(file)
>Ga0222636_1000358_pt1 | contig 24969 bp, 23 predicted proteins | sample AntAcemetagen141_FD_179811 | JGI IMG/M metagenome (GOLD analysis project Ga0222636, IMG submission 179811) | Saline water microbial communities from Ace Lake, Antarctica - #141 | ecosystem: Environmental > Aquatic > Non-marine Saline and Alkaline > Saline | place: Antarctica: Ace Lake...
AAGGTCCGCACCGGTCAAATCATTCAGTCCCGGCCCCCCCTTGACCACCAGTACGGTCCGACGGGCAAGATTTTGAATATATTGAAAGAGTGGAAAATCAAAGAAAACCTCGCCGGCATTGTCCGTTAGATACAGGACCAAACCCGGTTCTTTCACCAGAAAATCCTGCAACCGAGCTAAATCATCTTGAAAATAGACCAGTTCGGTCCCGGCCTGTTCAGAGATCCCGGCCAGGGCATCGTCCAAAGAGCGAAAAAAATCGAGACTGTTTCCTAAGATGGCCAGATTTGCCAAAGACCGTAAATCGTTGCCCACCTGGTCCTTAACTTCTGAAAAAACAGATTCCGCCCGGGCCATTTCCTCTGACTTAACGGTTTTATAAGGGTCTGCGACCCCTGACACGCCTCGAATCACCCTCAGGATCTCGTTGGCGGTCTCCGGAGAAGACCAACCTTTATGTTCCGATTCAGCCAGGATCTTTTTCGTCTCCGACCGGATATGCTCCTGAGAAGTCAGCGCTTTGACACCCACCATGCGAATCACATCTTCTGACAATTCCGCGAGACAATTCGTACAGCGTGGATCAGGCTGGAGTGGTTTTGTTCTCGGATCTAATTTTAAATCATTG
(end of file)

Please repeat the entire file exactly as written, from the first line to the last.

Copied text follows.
>Ga0222636_1000358_pt1 | contig 24969 bp, 23 predicted proteins | sample AntAcemetagen141_FD_179811 | JGI IMG/M metagenome (GOLD analysis project Ga0222636, IMG submission 179811) | Saline water microbial communities from Ace Lake, Antarctica - #141 | ecosystem: Environmental > Aquatic > Non-marine Saline and Alkaline > Saline | place: Antarctica: Ace Lake...
AAGGTCCGCACCGGTCAAATCATTCAGTCCCGGCCCCCCCTTGACCACCAGTACGGTCCGACGGGCAAGATTTTGAATATATTGAAAGAGTGGAAAATCAAAGAAAACCTCGCCGGCATTGTCCGTTAGATACAGGACCAAACCCGGTTCTTTCACCAGAAAATCCTGCAACCGAGCTAAATCATCTTGAAAATAGACCAGTTCGGTCCCGGCCTGTTCAGAGATCCCGGCCAGGGCATCGTCCAAAGAGCGAAAAAAATCGAGACTGTTTCCTAAGATGGCCAGATTTGCCAAAGACCGTAAATCGTTGCCCACCTGGTCCTTAACTTCTGAAAAAACAGATTCCGCCCGGGCCATTTCCTCTGACTTAACGGTTTTATAAGGGTCTGCGACCCCTGACACGCCTCGAATCACCCTCAGGATCTCGTTGGCGGTCTCCGGAGAAGACCAACCTTTATGTTCCGATTCAGCCAGGATCTTTTTCGTCTCCGACCGGATATGCTCCTGAGAAGTCAGCGCTTTGACACCCACCATGCGAATCACATCTTCTGACAATTCCGCGAGACAATTCGTACAGCGTGGATCAGGCTGGAGTGGTTTTGTTCTCGGATCTAATTTTAAATCATTG